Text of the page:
You are not currently logged in.
Access your personal account or get JSTOR access through your library or other institution:
If You Use a Screen ReaderThis content is available through Read Online (Free) program, which relies on page scans. Since scans are not currently available to screen readers, please contact JSTOR User Support for access. We'll provide a PDF copy for your screen reader.
Two Unusual Myxozoans, Kudoa quadricornis n. sp. (Multivalvulida) from the Muscle of Goldspotted Trevally (Carangoides fulvoguttatus) and Kudoa permulticapsula n. sp. (Multivalvulida) from the Muscle of Spanish Mackerel (Scomberomorus commerson) from the Great Barrier Reef, Australia
C. M. Whipps, R. D. Adlard, M. S. Bryant and M. L. Kent
The Journal of Parasitology
Vol. 89, No. 1 (Feb., 2003), pp. 168-173
Stable URL: http://www.jstor.org/stable/3286104
Page Count: 6
Since scans are not currently available to screen readers, please contact JSTOR User Support for access. We'll provide a PDF copy for your screen reader.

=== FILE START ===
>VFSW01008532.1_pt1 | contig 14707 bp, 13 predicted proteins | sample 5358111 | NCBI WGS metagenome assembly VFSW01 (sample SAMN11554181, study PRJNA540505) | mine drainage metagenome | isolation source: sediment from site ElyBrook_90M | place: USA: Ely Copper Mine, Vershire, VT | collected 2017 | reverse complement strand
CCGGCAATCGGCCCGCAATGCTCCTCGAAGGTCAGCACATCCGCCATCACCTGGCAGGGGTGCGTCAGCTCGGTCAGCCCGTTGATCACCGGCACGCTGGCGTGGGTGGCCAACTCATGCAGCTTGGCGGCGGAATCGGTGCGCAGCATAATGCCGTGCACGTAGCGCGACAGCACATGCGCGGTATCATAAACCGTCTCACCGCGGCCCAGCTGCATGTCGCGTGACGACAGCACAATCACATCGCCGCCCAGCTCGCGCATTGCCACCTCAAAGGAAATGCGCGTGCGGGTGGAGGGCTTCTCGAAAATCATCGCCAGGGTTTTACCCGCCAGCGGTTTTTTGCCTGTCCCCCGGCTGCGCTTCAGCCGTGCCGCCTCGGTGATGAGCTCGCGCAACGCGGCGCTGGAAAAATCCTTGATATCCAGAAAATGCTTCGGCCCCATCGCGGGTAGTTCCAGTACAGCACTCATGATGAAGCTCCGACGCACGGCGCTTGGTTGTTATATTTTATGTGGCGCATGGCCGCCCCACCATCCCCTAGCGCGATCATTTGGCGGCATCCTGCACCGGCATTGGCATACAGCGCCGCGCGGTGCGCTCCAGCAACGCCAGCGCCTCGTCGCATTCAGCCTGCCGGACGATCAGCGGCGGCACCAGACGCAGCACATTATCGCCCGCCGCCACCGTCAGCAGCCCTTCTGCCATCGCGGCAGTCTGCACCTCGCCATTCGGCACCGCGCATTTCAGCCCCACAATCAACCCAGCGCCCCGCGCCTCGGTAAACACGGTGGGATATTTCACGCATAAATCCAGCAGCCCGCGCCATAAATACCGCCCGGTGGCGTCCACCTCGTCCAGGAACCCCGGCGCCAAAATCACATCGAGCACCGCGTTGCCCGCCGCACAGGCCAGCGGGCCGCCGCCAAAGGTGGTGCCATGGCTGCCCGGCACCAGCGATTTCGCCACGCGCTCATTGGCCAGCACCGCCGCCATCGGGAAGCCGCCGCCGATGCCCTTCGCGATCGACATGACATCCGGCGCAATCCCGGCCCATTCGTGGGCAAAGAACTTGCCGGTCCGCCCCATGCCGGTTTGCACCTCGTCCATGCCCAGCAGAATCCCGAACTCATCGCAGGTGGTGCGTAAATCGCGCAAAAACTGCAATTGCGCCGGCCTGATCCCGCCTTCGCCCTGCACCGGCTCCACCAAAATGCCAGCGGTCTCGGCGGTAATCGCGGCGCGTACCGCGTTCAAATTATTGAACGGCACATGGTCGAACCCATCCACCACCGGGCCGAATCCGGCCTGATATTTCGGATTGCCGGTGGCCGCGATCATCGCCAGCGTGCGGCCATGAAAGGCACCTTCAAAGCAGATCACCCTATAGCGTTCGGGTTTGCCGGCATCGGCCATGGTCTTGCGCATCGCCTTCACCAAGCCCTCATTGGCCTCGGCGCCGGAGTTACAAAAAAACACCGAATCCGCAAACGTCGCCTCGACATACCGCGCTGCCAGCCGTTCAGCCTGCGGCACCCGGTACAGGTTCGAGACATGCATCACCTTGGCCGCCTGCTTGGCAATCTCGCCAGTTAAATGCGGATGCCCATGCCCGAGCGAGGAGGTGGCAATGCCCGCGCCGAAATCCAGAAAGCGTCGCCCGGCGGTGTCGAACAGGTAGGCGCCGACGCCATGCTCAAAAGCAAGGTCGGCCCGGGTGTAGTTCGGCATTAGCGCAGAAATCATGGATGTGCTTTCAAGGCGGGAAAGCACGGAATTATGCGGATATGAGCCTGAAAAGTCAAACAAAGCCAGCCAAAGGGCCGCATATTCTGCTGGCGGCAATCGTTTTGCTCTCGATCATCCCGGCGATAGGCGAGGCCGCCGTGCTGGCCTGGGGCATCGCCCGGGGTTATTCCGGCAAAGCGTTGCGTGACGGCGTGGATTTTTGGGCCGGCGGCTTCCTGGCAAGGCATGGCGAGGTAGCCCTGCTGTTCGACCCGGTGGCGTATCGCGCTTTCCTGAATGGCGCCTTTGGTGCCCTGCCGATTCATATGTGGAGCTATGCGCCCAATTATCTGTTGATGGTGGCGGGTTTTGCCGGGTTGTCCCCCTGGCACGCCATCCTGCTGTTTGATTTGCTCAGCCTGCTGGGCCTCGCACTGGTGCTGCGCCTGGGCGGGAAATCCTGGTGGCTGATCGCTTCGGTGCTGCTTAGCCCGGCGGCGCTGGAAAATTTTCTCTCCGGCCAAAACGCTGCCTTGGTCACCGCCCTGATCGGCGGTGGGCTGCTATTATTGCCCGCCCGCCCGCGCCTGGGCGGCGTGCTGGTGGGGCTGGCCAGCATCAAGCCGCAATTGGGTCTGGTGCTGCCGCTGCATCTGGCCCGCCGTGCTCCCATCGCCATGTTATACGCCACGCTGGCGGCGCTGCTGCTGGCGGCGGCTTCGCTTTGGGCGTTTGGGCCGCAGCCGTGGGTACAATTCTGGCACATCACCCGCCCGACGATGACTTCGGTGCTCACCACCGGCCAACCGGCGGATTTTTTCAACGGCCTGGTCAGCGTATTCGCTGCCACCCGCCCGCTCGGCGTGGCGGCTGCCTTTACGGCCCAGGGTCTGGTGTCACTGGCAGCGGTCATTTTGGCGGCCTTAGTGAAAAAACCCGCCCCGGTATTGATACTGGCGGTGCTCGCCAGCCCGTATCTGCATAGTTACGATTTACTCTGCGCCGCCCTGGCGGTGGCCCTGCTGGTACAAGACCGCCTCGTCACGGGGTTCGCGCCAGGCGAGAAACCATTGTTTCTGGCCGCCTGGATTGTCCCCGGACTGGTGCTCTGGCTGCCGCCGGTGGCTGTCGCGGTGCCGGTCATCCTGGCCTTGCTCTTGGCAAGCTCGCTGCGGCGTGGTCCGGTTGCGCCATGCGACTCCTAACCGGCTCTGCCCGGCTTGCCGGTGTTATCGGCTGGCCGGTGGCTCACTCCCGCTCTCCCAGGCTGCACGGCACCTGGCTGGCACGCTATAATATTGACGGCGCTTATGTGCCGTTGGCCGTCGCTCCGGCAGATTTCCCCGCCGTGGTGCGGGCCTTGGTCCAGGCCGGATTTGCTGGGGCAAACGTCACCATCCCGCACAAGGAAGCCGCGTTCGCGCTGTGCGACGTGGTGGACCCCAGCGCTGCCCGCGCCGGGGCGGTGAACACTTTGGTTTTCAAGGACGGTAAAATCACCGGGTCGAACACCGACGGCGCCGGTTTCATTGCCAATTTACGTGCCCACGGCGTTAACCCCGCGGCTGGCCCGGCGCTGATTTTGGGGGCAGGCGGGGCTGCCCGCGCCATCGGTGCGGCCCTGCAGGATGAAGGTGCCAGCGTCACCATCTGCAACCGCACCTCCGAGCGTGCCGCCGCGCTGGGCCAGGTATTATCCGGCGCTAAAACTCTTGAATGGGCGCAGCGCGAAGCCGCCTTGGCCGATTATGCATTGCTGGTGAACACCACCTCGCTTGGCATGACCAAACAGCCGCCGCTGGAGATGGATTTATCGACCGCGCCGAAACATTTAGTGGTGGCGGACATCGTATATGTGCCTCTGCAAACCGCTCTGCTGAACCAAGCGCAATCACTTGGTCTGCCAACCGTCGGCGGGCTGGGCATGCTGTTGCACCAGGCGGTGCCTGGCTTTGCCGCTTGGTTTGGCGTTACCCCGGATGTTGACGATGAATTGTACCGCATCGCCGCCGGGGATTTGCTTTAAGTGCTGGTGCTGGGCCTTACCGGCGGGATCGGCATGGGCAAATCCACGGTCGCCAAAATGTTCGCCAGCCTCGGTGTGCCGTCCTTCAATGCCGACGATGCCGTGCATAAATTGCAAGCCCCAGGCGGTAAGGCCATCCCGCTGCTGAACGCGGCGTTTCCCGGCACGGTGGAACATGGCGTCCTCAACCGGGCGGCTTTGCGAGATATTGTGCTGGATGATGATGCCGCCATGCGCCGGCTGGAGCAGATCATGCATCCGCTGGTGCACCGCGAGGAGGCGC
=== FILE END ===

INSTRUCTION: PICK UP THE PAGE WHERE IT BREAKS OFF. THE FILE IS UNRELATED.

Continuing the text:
Preview not available
Two unusual myxozoan parasites are described from the somatic muscle of 2 reef fishes from Australia's Great Barrier Reef. Kudoa quadricornis n. sp. from the somatic muscle of Carangoides fulvoguttatus is morphologically consistent with other Kudoa sp., having 4 polar capsules and 4 shell valves. Kudoa quadricornis n. sp. is unique in that it has a pyriform spore body with a greater length than width (7.82-9.95 and 5.94-8.66 µm, respectively) and distinct posterolateral projections. Spores of Kudoa permulticapsula n. sp. observed within pseudocysts of the somatic muscle tissue of Scomberomorus commerson are different from those of all other myxozoans. The ovoid spores (length, 4.69-6.65 µm; width, 8.42-9.92µm; thickness, 6.36-8.33 µm) contain 13 polar capsules with an equal number of shell valves. Phylogenetic analysis using small subunit ribosomal DNA sequences of K. quadricornis n. sp. and K. permulticapsula n. sp. showed that these parasites cluster within a clade comprised of Kudoa species. This brings into question the division of parasites of the Multivalvulida into genera based solely on polar capsule numbers.
The Journal of Parasitology © 2003 The American Society of Parasitologists